The open records act also requires agencies and public officials to cite the legal exemptions for withholding or redacting any document related to a request. The city offered no such explanation for the withheld subpoena.

Journalists prepare to examine records held in hundreds of boxes inside the old City Council chambers at City Hall in February 2017. Then-Mayor Kasim Reed announced the release of more than 1.4 million pages of records responsive to the federal bribery investigation. (HENRY TAYLOR / HENRY.TAYLOR@AJC.COM) Photo: The Atlanta Journal-Constitution

In separate statements, Reed and then-City Attorney Cathy Hampton said the city delayed production of the subpoena upon the advice of outside legal counsel, whom they refused to identify.

Reed said the records requested by the feds were about “personnel decisions” related to former airport general manager Miguel Southwell and Watershed Commissioner Jo Ann Macrina and “were unrelated to the ongoing federal bribery investigation.”

But federal grand juries investigate potential crimes, not personnel matters.

Through a spokesman, Reed said he did not intend to circumvent state sunshine laws and acted “in full compliance with state and federal law.”

“The city’s decision to delay producing the subpoena was done with the advice of external and internal counsel with extensive expertise in that area of the law and our decision complied with the law,” Reed said.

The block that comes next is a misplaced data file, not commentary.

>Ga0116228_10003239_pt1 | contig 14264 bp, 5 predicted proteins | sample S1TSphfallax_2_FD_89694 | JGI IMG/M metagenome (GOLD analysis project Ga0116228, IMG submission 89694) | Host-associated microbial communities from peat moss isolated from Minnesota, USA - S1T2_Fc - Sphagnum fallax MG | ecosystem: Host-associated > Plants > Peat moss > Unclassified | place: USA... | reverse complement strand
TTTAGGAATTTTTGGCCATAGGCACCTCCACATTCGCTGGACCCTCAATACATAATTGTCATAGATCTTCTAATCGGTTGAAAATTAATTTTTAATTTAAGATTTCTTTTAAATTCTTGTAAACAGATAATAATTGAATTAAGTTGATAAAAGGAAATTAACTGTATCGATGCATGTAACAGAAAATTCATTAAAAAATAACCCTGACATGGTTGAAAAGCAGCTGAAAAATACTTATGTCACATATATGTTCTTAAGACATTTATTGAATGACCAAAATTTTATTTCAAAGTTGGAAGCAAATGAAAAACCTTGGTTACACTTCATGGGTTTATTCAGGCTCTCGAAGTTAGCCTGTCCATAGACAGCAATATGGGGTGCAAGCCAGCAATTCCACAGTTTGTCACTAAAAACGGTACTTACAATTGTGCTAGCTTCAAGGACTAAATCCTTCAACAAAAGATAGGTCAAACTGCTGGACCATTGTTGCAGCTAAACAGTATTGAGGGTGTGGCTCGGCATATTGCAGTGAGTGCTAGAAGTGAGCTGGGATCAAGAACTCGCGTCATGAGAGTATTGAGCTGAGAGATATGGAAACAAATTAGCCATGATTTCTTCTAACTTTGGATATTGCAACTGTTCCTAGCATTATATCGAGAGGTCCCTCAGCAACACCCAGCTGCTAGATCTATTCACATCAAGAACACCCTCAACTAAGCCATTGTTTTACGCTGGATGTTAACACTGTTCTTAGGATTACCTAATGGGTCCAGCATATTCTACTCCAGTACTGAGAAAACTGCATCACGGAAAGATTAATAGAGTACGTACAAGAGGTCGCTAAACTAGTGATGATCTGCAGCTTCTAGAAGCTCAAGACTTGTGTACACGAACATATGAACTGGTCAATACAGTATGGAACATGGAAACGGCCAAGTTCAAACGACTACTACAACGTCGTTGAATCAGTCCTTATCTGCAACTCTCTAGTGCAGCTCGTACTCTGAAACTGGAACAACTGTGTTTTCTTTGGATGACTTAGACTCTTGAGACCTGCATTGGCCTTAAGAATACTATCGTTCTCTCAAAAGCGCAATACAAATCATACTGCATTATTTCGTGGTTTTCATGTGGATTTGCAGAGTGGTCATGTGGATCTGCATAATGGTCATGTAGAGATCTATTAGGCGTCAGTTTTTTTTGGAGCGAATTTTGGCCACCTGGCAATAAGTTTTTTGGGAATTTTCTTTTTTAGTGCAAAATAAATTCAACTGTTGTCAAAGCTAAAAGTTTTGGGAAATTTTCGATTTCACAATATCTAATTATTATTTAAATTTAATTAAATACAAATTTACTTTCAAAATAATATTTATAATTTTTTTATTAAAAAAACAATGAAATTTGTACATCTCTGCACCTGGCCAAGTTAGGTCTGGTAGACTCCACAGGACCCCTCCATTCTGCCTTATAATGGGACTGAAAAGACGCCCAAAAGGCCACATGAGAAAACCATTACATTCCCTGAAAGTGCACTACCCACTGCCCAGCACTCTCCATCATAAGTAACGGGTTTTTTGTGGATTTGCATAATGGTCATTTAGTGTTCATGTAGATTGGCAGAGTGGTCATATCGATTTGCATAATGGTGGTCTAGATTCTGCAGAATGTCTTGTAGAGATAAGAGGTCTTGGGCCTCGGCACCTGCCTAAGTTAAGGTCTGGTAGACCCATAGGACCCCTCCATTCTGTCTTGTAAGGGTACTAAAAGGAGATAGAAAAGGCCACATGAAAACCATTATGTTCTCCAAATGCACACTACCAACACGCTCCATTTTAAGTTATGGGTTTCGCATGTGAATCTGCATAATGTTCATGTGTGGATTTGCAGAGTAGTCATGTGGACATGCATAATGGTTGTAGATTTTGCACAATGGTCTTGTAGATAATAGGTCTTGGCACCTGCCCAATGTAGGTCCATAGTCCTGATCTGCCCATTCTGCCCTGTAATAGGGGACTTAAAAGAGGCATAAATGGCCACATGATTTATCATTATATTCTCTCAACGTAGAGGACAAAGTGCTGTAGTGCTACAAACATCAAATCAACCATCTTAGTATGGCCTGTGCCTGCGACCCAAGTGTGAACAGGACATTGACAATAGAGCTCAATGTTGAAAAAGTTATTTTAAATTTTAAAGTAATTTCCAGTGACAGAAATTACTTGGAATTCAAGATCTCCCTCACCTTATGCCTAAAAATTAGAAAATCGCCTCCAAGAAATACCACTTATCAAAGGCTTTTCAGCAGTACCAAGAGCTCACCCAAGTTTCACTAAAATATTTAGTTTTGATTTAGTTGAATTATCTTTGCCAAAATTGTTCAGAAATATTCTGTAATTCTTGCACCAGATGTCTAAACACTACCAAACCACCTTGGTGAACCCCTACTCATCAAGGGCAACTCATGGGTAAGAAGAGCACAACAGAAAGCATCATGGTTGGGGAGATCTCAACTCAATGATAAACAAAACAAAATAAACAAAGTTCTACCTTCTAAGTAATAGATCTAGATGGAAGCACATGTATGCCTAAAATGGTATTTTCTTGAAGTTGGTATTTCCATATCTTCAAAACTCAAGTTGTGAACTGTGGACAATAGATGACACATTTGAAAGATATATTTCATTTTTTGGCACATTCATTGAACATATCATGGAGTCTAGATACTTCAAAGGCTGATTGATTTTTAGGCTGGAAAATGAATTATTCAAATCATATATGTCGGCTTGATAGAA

Separately, Hampton said the city was advised by outside lawyers that “document production requested by its federal partners should be completed before disseminating a subpoena to the public” to protect the integrity of investigation “while balancing the need for transparency and public trust.”

MORE COVERAGE: THE ATLANTA CITY HALL INVESTIGATION

When asked by the AJC to cite specific exemptions that allowed the city to withhold the subpoena, Hampton said that information fell under attorney-client privilege.

Asked why the September 2016 subpoena was not supplied then when subpoenas for Bickers and Mitchell-Richards were, Hampton said “the two other tranches of responsive documents had been delivered and subsequently posted on a designated portal for the public’s review.”

“The September document collection was ongoing and had not been completed,” she said.

But on Monday, a spokesman for Mayor Keisha Lance Bottoms said records production related to the Bickers, Mitchell and Richards subpoenas also remains ongoing, contradicting Hampton’s explanation.